Brain Bytes #5: Facebook as a Gift Economy

I don’t write many Facebook updates anymore.

That is, of course, an exaggeration. I write plenty of updates, because I’m a millennial and I thrive on constant reassurance and social recognition. But, nonetheless, personal updates comprise an increasingly small proportion of my Facebook interactions, and my feed is now dominated by ‘shares’.

What I’m thinking today is that sharing links, videos, and images on Facebook, especially by private individuals and often through the repurposing of material from commercial sources, functions as an example of what Karen Hellekson has discussed as the gift economy of fandom (2009). Of course, this becomes interesting in fandom because fandom relies predominantly on virtual products and virtual, symbolic, non-tangible, non-economic gifts in any case. In fact, Hellekson quotes Christina Z Ranon’s discussion of fan culture’s self-definition as a non-economic enterprise, due in part to fears around copyright infringement and litigation (Hellekson 2009, p. 114).

Facebook is not exclusively a fan space, though there is certainly a lot of fan activity that goes on within Facebook. However, this notion of gifting, the virtual nature of gifts within a digital space, and gifting as a social (rather than economic) activity all function in Facebook in ways that most of us probably don’t notice day-to-day.

Basically, it all comes down to the idea that sharing or linking some other material, which involves taking an existing post and repurposing it, is a form of gifting. In anthropology, Marcel Mauss discusses the gift as an exchange based around social value, as distinct from trade exchanges which are economically motivated (1990). In other words, when we give a gift, we are actually giving a particular social cue, and our responses to gifts are generally based around their social role rather than the actual practical or economic value of the gift object itself. On Facebook, the link is the gift.

When I share a link that a friend has posted, it’s got a dual social function: on the one hand, it’s an overt expression of interest in the thing being represented and a desire to utilise that thing to strengthen social interactions with my friends list. This is a social ‘call’ that is seeking a response, mostly in an untargeted, bait-on-a-hook kind of way; in this case, I’m less focussed on getting a response from a particular friend than on seeing who reacts and responds, unless of course I have tagged a particular person/s or have posted directly to someone’s wall. This shows the link functioning as a gift, in Maussian terms–it is valueless except when viewed as a form of currency within a social economy. I have expended nothing, except for a small amount of time, to ‘give’ this link to my friends list, but the gift allows for social interaction through gratitude and reciprocation. Ideally, I get something back once I have given this gift.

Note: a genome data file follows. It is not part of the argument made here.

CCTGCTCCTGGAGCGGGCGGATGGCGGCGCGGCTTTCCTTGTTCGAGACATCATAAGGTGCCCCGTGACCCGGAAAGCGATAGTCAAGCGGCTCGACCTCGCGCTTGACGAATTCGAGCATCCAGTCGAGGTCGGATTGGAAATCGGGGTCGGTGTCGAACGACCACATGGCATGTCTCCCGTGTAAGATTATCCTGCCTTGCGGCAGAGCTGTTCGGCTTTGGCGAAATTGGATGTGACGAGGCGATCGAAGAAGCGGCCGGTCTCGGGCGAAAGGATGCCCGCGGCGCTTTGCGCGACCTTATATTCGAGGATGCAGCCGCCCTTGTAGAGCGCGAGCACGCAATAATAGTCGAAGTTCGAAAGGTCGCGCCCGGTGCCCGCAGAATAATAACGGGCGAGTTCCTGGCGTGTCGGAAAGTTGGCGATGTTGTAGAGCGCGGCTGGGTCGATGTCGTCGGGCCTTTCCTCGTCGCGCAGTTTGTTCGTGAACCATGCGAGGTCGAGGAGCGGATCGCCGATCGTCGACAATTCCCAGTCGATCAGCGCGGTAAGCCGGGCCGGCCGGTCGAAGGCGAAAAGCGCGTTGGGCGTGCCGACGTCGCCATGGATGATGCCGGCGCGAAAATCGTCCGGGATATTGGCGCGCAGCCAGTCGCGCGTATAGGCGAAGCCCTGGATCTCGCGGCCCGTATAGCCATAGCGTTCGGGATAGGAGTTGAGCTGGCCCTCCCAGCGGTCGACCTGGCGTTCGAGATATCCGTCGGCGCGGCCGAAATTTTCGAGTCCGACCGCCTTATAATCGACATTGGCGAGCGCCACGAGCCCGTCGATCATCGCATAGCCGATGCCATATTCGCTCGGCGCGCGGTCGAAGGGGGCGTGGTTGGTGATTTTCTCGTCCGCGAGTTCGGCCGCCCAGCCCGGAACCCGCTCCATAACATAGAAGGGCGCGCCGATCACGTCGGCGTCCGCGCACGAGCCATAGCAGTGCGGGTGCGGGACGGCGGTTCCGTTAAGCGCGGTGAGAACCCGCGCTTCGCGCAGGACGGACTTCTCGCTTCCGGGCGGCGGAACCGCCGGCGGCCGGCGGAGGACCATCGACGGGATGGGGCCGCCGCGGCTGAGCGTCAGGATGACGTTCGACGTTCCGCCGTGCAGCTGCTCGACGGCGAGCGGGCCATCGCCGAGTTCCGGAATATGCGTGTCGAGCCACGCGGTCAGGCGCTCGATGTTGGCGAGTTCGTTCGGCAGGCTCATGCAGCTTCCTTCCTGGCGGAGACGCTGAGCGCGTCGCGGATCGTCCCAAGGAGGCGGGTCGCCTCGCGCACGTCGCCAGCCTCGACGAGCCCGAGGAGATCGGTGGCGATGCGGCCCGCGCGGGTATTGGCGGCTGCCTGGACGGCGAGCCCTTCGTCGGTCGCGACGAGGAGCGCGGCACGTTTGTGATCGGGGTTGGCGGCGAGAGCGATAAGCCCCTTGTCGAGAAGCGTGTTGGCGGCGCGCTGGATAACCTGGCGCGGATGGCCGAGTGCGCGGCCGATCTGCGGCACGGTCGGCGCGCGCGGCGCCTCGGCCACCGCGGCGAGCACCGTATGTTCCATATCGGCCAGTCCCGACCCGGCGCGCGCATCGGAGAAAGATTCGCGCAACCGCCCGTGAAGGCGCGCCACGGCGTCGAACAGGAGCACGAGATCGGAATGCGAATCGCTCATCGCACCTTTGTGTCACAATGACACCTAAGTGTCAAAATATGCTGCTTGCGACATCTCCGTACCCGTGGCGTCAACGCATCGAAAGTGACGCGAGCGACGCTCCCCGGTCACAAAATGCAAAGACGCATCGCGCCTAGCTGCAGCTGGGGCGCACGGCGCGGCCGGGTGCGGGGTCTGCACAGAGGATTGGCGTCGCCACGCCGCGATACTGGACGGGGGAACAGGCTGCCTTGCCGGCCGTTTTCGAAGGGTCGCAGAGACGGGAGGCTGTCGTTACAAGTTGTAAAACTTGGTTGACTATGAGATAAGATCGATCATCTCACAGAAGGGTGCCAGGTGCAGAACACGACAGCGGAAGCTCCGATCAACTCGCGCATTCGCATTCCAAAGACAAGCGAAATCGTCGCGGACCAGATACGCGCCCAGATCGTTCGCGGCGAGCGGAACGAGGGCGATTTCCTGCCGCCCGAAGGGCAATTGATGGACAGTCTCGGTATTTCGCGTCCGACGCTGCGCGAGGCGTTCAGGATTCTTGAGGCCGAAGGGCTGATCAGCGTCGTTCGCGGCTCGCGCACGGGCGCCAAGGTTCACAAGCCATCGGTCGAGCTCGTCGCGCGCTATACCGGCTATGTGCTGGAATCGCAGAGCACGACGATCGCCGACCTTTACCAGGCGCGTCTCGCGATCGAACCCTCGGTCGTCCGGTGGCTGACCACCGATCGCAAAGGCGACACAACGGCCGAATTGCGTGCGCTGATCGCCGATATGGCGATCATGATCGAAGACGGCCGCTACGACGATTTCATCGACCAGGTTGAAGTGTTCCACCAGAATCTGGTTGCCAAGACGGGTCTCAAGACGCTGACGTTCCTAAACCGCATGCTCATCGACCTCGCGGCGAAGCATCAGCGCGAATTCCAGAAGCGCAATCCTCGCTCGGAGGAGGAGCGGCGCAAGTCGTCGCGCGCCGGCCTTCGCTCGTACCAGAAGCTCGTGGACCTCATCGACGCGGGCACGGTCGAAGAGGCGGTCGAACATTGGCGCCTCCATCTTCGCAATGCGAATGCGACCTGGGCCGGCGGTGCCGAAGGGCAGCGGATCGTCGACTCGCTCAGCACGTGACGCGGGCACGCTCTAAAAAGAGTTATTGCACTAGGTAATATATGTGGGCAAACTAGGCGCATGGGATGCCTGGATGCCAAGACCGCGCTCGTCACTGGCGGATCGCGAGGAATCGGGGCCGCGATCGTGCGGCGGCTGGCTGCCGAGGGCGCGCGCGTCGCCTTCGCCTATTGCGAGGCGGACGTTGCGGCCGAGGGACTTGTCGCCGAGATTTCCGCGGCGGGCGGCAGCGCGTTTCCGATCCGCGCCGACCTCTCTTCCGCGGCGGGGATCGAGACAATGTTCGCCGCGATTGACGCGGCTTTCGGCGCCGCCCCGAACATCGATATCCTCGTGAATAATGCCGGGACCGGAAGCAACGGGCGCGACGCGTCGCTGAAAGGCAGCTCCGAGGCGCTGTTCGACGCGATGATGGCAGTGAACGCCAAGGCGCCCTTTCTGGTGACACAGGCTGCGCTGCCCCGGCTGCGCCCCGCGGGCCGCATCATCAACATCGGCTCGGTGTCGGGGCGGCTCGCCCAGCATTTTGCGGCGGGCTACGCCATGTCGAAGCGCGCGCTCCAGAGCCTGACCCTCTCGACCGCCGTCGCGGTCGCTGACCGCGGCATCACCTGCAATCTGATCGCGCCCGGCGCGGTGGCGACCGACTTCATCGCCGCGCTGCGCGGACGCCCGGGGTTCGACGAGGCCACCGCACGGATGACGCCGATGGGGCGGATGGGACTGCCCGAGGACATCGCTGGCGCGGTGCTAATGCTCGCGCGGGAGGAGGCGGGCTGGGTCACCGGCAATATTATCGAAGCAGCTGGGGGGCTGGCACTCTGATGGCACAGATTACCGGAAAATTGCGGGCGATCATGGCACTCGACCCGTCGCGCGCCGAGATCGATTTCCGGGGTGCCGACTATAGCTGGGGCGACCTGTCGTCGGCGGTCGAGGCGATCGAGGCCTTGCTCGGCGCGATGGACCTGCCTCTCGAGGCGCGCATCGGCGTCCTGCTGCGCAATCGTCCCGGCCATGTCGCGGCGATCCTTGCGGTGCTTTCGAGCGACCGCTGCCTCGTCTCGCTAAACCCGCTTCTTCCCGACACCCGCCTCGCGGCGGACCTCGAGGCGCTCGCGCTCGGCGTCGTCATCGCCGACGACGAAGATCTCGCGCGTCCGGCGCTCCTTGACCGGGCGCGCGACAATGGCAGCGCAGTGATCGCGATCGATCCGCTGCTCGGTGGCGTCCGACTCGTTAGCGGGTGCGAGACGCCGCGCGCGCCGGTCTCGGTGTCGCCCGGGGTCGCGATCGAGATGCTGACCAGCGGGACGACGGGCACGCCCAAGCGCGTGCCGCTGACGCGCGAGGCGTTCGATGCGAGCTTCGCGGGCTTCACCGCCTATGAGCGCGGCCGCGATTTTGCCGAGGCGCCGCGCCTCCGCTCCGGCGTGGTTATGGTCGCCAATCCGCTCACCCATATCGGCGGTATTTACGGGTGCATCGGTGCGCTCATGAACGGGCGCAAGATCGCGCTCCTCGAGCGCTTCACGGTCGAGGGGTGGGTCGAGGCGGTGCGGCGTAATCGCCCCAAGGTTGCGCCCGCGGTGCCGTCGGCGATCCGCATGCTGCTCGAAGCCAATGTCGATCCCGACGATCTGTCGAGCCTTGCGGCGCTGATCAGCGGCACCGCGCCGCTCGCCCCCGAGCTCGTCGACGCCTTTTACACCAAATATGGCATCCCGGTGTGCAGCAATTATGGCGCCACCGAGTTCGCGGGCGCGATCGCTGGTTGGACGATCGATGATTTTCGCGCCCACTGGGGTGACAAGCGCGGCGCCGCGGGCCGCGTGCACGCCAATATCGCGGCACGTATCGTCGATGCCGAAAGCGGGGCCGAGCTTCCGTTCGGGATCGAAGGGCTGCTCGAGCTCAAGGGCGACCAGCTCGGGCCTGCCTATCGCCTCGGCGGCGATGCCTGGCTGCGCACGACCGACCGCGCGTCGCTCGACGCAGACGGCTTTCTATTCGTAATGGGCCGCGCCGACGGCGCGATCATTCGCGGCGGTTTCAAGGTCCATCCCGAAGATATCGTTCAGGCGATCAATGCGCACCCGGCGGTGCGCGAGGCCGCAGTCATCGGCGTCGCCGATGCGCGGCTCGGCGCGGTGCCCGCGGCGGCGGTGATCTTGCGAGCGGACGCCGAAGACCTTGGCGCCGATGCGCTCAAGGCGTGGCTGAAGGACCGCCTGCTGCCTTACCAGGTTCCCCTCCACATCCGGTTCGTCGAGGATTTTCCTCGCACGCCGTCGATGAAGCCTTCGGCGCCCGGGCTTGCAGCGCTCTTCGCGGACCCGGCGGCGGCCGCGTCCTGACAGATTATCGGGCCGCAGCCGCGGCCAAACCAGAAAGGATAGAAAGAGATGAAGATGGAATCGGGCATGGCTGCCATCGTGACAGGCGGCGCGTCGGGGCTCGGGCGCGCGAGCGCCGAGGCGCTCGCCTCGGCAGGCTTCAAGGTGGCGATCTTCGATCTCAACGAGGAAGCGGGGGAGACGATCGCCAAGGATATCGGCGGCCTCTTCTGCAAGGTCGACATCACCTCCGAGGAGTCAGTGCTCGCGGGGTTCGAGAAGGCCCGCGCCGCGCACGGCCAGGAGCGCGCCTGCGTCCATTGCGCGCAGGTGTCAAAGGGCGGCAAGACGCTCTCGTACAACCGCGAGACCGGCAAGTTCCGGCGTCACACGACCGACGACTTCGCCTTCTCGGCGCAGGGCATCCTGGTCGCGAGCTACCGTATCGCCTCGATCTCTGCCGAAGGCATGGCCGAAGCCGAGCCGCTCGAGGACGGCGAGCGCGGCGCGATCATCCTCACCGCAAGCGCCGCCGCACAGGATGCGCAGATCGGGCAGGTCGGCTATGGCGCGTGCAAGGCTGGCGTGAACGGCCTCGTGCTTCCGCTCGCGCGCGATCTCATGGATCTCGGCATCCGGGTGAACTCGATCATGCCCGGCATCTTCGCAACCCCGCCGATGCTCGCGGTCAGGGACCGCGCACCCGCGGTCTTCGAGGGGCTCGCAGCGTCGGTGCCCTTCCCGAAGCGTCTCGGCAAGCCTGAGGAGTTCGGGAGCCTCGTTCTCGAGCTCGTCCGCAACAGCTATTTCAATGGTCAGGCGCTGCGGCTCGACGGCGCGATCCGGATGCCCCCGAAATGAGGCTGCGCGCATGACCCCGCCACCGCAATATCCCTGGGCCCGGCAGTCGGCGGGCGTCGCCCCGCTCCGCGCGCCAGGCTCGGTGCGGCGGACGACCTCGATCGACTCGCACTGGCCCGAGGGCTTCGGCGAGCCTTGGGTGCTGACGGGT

Sharing a link seems to imply that I value the link itself, the information or event or image that I can now give to other friends. Most people will see links to popular content in their newsfeed from multiple sources, which would seem to diminish the value of a particular link in purely practical terms–after all, I only need that link once in order to follow it. But in social terms (and this is a social media platform, after all), sharing should instead be read as giving value to the link-as-gift. More than just a unidirectional push of information, my link-sharing is an acceptance and acknowledgement of a gift received from a specific person. If I share something that has already been posted by one of my friends, the act of sharing indicates ‘I appreciate the gift that you have passed on to me, and this is my means of expressing gratitude’.

Sharing a link is simultaneously saying ‘thank you’ for a gift and passing that gift on to others, and, in its function as response, it demonstrates my gratitude for that gift by undertaking an action that is equivalent to the original action taken by the giver–it took my friend a certain amount of time, effort, and mouseclicks to share this thing, and I will do the same. In this way, it fulfills a social function and demonstrates my respect and regard for the person, far more than it might relate to my interest in the content of the link itself. And I personally find that my behaviour as a receiver of a gift is far more significant, with regards to socialisation, than my behaviour as gift-giver.

When I pass on a link to my Facebook friends, it is in the hope that they will find some value in it–but it is also an explicit acknowledgement of the shared value of that gift as a connection between myself and the giver. I am perpetuating the gift economy and demonstrating that I value the link’s social worth over its inherent value or content. I guess what I’m saying in the end is, resharing a link is less about the link itself, and more about the socialisation that is enabled by it. Which I think I already knew, and didn’t know I knew.

 

Hellekson, Karen (2009), ‘A Fannish Field of Value: Online Fan Gift Culture’ in Cinema Journal, vol. 48, no. 4, pp. 113-118.

Mauss, Marcel (1990), The Gift: The Form and Reason for Exchange in Archaic Societies, trans. WD Halls, New York, Norton.

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One thought on “Brain Bytes #5: Facebook as a Gift Economy

  1. Well said! I would have to agree with you—it’s not about the clickable letters that form the link, but about the fact that you chose to upload/share it in the first place.

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